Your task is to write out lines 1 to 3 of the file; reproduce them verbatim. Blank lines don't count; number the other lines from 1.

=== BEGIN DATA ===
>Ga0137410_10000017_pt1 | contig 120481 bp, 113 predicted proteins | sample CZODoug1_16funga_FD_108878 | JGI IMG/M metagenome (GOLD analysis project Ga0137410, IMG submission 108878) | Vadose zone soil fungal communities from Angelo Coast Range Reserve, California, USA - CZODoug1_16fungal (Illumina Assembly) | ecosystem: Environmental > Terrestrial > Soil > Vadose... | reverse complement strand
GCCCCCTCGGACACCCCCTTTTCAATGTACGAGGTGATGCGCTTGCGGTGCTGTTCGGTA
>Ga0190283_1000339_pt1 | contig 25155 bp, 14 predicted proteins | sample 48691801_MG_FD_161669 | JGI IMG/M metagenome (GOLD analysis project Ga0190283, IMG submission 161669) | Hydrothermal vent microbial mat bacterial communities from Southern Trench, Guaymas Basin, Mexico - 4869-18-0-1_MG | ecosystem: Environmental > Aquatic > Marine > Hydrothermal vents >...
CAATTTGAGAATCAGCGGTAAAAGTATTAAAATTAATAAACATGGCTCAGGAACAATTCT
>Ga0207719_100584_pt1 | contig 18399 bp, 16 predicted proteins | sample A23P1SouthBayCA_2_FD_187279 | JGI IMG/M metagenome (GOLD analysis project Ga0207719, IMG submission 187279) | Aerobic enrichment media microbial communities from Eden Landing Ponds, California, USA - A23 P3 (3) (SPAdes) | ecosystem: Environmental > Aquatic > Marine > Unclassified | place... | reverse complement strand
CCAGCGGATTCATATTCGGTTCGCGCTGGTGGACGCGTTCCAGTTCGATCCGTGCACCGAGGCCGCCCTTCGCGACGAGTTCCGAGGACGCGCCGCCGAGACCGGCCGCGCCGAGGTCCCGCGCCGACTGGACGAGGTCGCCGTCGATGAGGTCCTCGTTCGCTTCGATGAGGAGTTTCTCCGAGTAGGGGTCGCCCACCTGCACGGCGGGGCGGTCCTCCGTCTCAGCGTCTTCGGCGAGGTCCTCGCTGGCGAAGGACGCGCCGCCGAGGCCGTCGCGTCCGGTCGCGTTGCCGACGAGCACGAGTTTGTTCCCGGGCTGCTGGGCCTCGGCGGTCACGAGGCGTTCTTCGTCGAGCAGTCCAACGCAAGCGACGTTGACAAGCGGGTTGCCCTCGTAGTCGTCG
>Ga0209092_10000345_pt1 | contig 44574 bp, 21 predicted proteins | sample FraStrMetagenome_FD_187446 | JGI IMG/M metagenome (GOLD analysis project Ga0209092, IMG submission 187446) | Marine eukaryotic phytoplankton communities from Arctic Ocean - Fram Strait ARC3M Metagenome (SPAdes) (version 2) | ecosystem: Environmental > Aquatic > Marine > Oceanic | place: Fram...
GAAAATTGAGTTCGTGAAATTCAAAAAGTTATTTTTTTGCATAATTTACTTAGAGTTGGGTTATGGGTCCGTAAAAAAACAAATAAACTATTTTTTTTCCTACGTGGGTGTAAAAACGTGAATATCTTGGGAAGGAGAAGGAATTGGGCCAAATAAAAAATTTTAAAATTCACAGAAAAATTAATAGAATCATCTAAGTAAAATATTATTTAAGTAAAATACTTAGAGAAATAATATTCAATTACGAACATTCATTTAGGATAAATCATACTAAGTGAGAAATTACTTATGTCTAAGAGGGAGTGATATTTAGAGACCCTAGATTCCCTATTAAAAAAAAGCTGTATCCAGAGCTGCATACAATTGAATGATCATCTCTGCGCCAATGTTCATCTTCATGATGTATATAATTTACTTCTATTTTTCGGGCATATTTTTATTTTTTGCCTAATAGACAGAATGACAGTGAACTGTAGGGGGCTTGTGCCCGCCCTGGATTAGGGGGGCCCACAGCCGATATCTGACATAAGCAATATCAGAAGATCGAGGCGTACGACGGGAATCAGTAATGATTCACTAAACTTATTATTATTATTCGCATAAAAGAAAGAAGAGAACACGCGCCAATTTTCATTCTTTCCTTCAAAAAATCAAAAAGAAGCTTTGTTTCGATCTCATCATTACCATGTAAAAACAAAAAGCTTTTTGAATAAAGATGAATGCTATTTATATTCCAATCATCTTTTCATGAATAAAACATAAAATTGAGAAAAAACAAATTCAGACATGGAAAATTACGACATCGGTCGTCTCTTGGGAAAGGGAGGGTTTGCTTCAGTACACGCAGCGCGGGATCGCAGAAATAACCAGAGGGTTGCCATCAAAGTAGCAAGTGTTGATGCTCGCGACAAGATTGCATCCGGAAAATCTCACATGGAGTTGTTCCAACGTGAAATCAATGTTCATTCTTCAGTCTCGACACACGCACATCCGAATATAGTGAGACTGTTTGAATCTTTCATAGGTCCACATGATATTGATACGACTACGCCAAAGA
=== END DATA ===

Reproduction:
>Ga0137410_10000017_pt1 | contig 120481 bp, 113 predicted proteins | sample CZODoug1_16funga_FD_108878 | JGI IMG/M metagenome (GOLD analysis project Ga0137410, IMG submission 108878) | Vadose zone soil fungal communities from Angelo Coast Range Reserve, California, USA - CZODoug1_16fungal (Illumina Assembly) | ecosystem: Environmental > Terrestrial > Soil > Vadose... | reverse complement strand
GCCCCCTCGGACACCCCCTTTTCAATGTACGAGGTGATGCGCTTGCGGTGCTGTTCGGTA
>Ga0190283_1000339_pt1 | contig 25155 bp, 14 predicted proteins | sample 48691801_MG_FD_161669 | JGI IMG/M metagenome (GOLD analysis project Ga0190283, IMG submission 161669) | Hydrothermal vent microbial mat bacterial communities from Southern Trench, Guaymas Basin, Mexico - 4869-18-0-1_MG | ecosystem: Environmental > Aquatic > Marine > Hydrothermal vents >...